Recruiting Tips

Check References - Limit Your Liability

So many of us skip the reference checking process. Why? We figure that the past employers will only give up job title and dates of employment, and that's not worth it.
Number 1 - If you make the call and get only job title and dates of employment, you will at least have limited your liability for negligent hiring.

Negligent hiring is a cause of action that makes an employer liable to a third party when a worker injures the third party and the employer knew or should have known that the worker was likely to cause harm. For example, in one of the early cases, a utility company worker assaulted a customer while making repairs in the customer's home. The customer sued the utility, alleging that if it had investigated the worker's background, it would have learned that he had been fired from a previous job for assaulting a co-worker.

By making a reasonable effort to contact all references and prior empl9yers, even if they do not provide any useful information, you will have exercised reasonable care to avoid hiring a dangerous person. This effort can be very helpful in defending a negligent hiring claim.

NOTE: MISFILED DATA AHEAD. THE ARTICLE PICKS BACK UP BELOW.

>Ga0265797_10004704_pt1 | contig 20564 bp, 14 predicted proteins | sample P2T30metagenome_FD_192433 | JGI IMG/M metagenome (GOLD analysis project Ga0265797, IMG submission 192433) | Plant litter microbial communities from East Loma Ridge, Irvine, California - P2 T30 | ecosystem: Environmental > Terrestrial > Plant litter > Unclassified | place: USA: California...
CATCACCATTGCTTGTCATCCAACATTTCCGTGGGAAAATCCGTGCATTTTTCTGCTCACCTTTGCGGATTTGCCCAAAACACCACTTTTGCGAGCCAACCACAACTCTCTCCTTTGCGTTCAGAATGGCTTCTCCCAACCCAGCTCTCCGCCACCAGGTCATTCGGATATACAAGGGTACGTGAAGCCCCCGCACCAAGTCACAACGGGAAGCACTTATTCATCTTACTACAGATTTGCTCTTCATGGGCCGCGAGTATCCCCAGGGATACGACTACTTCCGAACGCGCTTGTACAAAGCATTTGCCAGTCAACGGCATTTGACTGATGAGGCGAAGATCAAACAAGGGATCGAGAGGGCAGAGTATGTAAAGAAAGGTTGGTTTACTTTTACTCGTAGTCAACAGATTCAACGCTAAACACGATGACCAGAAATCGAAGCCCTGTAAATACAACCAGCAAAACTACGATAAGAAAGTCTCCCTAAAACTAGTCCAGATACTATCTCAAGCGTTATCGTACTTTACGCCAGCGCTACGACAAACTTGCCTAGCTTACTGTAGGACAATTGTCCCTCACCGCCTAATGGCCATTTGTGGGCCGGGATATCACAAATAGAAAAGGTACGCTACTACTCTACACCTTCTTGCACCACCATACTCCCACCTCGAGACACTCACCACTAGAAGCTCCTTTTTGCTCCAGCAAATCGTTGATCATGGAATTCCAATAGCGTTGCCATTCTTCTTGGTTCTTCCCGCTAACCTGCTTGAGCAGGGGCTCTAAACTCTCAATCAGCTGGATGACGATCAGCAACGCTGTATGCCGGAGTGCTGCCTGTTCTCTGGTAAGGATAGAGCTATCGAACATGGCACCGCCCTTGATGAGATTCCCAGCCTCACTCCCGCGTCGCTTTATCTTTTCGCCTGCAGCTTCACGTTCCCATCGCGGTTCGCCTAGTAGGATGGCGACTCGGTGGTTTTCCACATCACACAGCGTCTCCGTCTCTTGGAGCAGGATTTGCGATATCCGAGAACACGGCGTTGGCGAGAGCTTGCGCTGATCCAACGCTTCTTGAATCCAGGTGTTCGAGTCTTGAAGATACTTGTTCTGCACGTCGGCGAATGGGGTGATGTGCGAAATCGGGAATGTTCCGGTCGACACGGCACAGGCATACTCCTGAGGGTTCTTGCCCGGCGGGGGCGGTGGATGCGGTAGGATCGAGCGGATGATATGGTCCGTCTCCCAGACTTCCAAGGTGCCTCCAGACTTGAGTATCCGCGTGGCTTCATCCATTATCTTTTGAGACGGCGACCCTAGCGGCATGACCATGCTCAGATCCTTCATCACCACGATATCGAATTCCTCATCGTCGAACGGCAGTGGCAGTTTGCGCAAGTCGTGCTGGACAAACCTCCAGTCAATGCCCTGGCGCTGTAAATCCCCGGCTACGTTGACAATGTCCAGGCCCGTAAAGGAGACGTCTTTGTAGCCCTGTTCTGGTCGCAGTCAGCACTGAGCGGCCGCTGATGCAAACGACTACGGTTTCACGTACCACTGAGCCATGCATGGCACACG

Thanks to Marc R. Jacobs, D'Ancona Labor & Employment Group

Number 2 - The person you speak with may give you additional information - but you'll never know unless you try. Only ask (with the job description in front of you) about past performance, using the skills listed in the job description.
Number 3 - We have the candidate contact their former employer to tell them about the skills needed on the job and ask them to call us with their description of the person's abilities rega45rdingh those skills. If the past employer doesn't call, we let the candidate know that we can't consider them until we hear from them, or we then call the employer (it'll be an easier conversation, since they know about the job already!)

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